March 4, 2003
behavior seems harsh
A friend in Hawaii has announced his retirement at age
55 from his employer of 21 years. He is in sales and recently
told me that his boss put him on written warning for his
performance last year, even though he met his sales quota.
It was because he did not sell enough to one of the accounts
per sales plan. My friend is 55 and cannot really afford
to retire, but felt he was going to get forced out in
a youth movement and did not want his work
record to have on it the word fired!
I do not know all the facts; however, it does seem to
me that when an employee has 20-plus years with a firm,
having always been loyal to the organization, he deserves
more than routine consideration. The behavior of the boss
seems to lack integrity. It appears that this situation
smells of constructive or wrongful discharge. What do
Response: Companies have rights to manage their operations
in a variety of ways. They can legally, hire and fire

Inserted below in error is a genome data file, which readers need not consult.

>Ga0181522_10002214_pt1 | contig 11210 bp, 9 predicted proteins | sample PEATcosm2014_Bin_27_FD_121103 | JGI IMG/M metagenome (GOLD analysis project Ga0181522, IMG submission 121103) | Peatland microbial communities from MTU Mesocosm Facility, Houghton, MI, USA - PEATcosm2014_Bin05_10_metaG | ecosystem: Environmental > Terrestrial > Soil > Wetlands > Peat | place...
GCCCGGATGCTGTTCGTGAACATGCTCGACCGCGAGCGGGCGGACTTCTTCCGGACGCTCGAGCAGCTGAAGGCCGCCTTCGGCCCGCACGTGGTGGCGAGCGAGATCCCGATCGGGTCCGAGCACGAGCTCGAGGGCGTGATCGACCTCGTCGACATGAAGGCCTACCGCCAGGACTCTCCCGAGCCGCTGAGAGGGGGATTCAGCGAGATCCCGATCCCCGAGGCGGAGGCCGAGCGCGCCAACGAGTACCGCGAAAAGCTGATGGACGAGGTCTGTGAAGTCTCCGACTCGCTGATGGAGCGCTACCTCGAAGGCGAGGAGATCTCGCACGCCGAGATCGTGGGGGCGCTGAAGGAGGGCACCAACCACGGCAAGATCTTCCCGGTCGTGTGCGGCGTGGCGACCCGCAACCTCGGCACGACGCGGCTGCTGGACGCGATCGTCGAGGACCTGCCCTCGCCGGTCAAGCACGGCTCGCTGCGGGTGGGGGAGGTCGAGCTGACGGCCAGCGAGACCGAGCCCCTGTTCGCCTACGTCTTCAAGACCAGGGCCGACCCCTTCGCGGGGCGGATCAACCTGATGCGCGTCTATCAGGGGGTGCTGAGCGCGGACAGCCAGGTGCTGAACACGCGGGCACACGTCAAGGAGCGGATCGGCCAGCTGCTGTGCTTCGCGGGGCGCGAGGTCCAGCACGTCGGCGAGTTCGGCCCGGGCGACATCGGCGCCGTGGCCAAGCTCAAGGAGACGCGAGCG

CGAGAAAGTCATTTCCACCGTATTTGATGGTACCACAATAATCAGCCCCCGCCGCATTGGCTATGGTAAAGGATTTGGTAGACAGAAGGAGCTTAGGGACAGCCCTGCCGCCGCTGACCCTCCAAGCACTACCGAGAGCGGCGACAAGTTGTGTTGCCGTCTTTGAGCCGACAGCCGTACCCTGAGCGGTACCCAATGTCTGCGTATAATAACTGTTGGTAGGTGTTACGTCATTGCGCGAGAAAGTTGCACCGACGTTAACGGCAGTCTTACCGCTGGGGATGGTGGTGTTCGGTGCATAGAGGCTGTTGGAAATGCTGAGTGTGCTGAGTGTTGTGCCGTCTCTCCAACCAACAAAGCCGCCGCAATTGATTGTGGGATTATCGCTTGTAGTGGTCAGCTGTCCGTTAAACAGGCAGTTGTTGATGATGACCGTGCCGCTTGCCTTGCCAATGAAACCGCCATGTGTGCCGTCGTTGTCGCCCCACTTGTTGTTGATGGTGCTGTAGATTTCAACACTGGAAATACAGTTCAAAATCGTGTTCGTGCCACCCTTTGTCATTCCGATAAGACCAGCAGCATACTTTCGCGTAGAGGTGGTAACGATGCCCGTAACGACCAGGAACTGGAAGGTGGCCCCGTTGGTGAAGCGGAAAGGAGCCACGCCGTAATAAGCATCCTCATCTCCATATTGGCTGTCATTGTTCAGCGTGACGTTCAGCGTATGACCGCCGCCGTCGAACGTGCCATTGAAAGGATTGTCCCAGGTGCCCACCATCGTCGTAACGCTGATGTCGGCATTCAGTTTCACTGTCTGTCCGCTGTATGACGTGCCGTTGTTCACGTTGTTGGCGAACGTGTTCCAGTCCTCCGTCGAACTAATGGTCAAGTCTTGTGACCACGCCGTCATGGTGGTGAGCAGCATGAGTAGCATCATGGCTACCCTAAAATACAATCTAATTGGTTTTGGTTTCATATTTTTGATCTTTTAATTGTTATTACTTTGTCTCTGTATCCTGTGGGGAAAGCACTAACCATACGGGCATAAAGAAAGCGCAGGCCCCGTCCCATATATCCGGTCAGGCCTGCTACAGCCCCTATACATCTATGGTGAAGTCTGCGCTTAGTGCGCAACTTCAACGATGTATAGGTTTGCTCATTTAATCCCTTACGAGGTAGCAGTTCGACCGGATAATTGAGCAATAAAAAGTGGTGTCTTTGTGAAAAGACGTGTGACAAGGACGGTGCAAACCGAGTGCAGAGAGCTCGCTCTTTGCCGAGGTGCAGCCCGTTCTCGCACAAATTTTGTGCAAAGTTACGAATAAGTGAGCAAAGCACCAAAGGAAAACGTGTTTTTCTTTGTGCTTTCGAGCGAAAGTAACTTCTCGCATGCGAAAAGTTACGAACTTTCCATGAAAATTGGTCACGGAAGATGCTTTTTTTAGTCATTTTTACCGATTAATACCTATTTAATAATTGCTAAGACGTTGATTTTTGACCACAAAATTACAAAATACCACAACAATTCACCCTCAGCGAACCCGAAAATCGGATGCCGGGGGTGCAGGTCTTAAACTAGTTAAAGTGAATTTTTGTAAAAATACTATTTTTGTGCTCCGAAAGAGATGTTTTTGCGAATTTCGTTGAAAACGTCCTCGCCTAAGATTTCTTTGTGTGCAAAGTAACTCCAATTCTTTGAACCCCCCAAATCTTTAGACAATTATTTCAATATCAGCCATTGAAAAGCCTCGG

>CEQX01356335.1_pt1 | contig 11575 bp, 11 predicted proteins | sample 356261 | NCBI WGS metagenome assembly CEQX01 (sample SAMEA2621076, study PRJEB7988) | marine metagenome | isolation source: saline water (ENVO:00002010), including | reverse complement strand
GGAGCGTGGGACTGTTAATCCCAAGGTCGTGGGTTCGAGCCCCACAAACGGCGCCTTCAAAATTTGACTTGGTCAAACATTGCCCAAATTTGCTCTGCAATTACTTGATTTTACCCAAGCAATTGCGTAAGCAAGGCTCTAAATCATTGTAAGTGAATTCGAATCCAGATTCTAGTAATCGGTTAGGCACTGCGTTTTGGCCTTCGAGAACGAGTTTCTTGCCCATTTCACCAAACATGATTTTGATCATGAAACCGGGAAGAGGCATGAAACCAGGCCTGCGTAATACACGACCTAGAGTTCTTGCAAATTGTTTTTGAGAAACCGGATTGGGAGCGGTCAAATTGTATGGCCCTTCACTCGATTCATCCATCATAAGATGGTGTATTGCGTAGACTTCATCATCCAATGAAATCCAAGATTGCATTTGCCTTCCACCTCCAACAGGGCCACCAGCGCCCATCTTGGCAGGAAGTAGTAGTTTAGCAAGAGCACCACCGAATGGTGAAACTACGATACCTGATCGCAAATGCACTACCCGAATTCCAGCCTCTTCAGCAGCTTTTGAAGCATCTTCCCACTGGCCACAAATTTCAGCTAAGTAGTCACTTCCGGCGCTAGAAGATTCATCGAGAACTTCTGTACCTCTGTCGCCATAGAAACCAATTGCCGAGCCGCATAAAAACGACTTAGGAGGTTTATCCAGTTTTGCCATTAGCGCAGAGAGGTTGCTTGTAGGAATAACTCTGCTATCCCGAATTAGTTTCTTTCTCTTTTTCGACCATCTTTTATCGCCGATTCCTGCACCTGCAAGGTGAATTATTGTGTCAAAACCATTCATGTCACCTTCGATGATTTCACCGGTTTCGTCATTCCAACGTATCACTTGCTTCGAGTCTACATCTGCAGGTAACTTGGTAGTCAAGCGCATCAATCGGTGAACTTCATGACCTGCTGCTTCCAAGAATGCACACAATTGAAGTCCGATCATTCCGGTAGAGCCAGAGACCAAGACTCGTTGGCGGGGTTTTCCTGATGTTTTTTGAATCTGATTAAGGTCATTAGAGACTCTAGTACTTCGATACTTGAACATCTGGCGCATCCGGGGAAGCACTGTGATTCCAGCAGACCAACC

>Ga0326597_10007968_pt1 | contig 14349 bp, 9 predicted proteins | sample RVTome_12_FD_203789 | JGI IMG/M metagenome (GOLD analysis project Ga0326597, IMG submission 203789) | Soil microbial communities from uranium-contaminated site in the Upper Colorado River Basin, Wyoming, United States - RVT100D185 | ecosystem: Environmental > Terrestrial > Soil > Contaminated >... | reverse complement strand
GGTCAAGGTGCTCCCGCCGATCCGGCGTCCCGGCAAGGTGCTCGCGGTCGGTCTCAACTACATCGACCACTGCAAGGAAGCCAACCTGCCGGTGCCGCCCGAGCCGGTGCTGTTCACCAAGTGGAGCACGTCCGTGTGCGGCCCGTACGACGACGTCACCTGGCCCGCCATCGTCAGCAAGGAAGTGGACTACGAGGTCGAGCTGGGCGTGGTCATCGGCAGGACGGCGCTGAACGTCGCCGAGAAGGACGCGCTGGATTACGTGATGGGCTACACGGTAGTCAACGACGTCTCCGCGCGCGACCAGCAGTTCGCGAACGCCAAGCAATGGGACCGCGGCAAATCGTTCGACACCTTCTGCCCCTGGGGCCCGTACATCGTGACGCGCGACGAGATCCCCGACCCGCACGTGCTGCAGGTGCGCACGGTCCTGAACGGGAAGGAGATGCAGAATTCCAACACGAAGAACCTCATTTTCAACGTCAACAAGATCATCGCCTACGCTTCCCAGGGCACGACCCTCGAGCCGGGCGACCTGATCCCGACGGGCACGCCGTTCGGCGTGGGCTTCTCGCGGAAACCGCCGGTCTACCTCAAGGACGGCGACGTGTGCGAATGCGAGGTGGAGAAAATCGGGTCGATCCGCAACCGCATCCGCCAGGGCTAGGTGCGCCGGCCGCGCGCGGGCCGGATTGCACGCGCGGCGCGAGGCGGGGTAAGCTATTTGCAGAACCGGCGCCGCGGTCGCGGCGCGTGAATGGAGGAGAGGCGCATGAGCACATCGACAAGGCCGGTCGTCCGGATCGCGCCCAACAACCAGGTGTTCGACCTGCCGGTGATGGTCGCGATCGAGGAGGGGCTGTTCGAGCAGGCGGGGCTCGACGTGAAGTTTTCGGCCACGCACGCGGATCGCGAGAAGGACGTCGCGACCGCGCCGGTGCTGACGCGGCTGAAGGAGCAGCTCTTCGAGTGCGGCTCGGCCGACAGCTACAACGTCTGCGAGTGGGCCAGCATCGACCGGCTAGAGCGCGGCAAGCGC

employees. Your friend is no exception. With reference
to the integrity issue, we may find answers by first breaking
down the concerns expressed in your letter.
Your friend announced his retirement, and for whatever
reasons he chose this language, it may be difficult to
undo this potentially legally binding announcement.
A written warning is serious matter and may be associated
with breaches of conduct that can outweigh other valuable
contributions. For an outsider to comment on such actions
by management might assume legal knowledge (even labor
precedents) that rest beyond the practice of addressing
integrity in leadership.
A career of 20 years, assuming competence, would certainly
warrant due process. Your friend should have been keeping
copies of every relevant document. If he has not done
so, he should make every effort to secure them. Given
the facts presented, it appears this person would be well
advised to follow a four-step process:
BRACHER is founder of the Bracher Center for Integrity
in Leadership in Monterey. His column, "Integrity
Matters," appears Wednesday on the Business page.
Readers are invited to submit questions on business-related
ethics and values. Please write in care of INTEGRITY to
email@example.com. The center's Web site is
back to Integrity Matters